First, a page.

Their peculiar snouts are shaped to create very few ripples in the water, effectively cloaking them as they creep up and pounce on tiny crustaceans.
To their victims, seahorses are more like sea monsters, say scientists from the University of Texas at Austin.
"The seahorse is one the slowest swimming fish we know of, but it's able to capture prey that swim at incredible speeds," said Brad Gemmell, author of the study in Nature Communications.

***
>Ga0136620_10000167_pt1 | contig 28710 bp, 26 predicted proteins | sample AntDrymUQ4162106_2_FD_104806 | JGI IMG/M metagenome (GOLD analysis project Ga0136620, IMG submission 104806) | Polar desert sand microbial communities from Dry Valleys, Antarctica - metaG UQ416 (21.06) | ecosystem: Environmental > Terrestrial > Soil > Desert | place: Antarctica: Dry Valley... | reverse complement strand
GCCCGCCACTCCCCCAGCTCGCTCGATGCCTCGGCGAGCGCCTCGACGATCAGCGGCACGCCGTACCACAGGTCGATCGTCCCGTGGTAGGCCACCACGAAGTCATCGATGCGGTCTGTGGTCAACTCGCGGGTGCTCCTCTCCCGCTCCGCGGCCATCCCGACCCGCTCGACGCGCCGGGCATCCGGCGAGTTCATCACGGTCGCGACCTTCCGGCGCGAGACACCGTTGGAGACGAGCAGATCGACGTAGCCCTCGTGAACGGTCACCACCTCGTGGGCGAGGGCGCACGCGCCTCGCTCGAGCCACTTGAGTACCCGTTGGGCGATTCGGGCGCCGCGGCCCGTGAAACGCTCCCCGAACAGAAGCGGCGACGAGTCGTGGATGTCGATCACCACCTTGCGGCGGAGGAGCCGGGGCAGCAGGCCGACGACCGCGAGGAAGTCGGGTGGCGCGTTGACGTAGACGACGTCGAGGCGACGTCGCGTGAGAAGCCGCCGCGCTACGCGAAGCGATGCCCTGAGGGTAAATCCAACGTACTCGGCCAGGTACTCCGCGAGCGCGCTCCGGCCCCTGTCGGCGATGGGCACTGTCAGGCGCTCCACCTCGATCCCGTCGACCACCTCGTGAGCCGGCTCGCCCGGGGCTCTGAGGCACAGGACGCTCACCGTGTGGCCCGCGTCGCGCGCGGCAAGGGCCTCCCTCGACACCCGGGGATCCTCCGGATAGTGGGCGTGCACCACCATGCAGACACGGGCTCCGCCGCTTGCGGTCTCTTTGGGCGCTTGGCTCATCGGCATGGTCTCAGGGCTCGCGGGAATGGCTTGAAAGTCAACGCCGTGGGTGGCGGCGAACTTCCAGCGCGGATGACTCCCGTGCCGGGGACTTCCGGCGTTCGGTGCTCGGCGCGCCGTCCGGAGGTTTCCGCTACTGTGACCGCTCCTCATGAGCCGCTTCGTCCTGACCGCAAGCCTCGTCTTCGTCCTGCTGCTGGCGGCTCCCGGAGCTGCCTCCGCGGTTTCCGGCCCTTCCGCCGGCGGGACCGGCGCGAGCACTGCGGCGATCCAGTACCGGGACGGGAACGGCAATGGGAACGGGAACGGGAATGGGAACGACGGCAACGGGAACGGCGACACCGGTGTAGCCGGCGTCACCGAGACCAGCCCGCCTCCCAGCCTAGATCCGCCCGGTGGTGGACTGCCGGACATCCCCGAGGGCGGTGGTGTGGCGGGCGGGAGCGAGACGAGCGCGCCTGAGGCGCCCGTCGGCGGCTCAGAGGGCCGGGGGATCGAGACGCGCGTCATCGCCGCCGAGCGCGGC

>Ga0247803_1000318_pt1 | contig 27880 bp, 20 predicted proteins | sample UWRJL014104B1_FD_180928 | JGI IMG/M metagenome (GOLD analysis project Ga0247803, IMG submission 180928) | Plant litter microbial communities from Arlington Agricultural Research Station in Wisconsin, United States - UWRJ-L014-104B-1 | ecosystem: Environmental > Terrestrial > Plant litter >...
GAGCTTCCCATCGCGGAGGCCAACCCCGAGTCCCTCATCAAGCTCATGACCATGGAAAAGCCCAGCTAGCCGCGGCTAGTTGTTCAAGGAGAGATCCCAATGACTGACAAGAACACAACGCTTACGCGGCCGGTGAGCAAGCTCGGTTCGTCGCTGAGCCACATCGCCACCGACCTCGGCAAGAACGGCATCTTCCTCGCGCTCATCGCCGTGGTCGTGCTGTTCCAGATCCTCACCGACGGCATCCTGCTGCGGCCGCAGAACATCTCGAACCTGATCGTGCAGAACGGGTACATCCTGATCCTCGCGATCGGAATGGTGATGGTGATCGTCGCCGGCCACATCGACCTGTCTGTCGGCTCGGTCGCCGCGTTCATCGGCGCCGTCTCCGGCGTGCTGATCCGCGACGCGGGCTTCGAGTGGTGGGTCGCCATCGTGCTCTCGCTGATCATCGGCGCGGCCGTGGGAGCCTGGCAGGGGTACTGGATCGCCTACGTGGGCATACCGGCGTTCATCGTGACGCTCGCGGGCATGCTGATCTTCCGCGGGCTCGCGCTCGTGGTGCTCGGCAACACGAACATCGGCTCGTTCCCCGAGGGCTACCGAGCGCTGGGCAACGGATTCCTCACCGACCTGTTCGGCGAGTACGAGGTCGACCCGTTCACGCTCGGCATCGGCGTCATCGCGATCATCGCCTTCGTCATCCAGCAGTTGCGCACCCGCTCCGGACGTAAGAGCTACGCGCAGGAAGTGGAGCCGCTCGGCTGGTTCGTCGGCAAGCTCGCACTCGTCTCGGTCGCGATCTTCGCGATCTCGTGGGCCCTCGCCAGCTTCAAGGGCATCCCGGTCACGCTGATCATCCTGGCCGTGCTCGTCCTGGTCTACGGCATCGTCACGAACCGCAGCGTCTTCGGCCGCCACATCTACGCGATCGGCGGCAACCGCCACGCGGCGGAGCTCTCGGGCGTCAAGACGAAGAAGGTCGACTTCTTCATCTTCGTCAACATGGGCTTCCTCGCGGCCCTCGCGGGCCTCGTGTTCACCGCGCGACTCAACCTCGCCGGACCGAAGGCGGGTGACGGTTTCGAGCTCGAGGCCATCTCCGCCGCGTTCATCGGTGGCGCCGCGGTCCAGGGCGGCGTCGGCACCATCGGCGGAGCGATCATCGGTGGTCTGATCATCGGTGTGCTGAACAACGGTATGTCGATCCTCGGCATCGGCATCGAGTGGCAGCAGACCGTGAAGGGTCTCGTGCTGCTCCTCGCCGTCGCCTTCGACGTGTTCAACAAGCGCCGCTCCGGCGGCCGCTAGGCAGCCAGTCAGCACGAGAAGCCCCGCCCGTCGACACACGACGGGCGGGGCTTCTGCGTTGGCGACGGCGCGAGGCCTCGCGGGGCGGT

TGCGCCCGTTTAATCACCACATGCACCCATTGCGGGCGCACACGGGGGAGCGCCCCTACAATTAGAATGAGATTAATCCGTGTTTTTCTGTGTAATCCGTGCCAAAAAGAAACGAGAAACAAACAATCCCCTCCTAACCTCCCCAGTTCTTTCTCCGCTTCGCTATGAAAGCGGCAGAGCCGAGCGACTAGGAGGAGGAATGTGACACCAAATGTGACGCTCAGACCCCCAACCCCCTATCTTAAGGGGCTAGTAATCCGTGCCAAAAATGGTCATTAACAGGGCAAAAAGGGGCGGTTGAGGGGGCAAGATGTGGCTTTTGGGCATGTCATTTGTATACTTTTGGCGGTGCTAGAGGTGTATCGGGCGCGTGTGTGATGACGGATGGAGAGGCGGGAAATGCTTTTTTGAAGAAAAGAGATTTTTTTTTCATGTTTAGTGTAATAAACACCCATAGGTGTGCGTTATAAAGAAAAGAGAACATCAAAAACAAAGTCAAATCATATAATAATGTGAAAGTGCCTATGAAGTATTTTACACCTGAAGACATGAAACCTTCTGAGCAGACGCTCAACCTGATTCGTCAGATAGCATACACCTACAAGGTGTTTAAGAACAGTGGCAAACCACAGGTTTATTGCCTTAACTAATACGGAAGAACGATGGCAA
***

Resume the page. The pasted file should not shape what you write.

The prey, in this case, are copepods - extremely small crustaceans that are a favoured meal of seahorses, pipefish and sea dragons (Syngnathidae).
When copepods detect waves from predators, they jolt away at speeds of more than 500 body lengths per second - the equivalent of a 6-foot human swimming at 2,000 mph.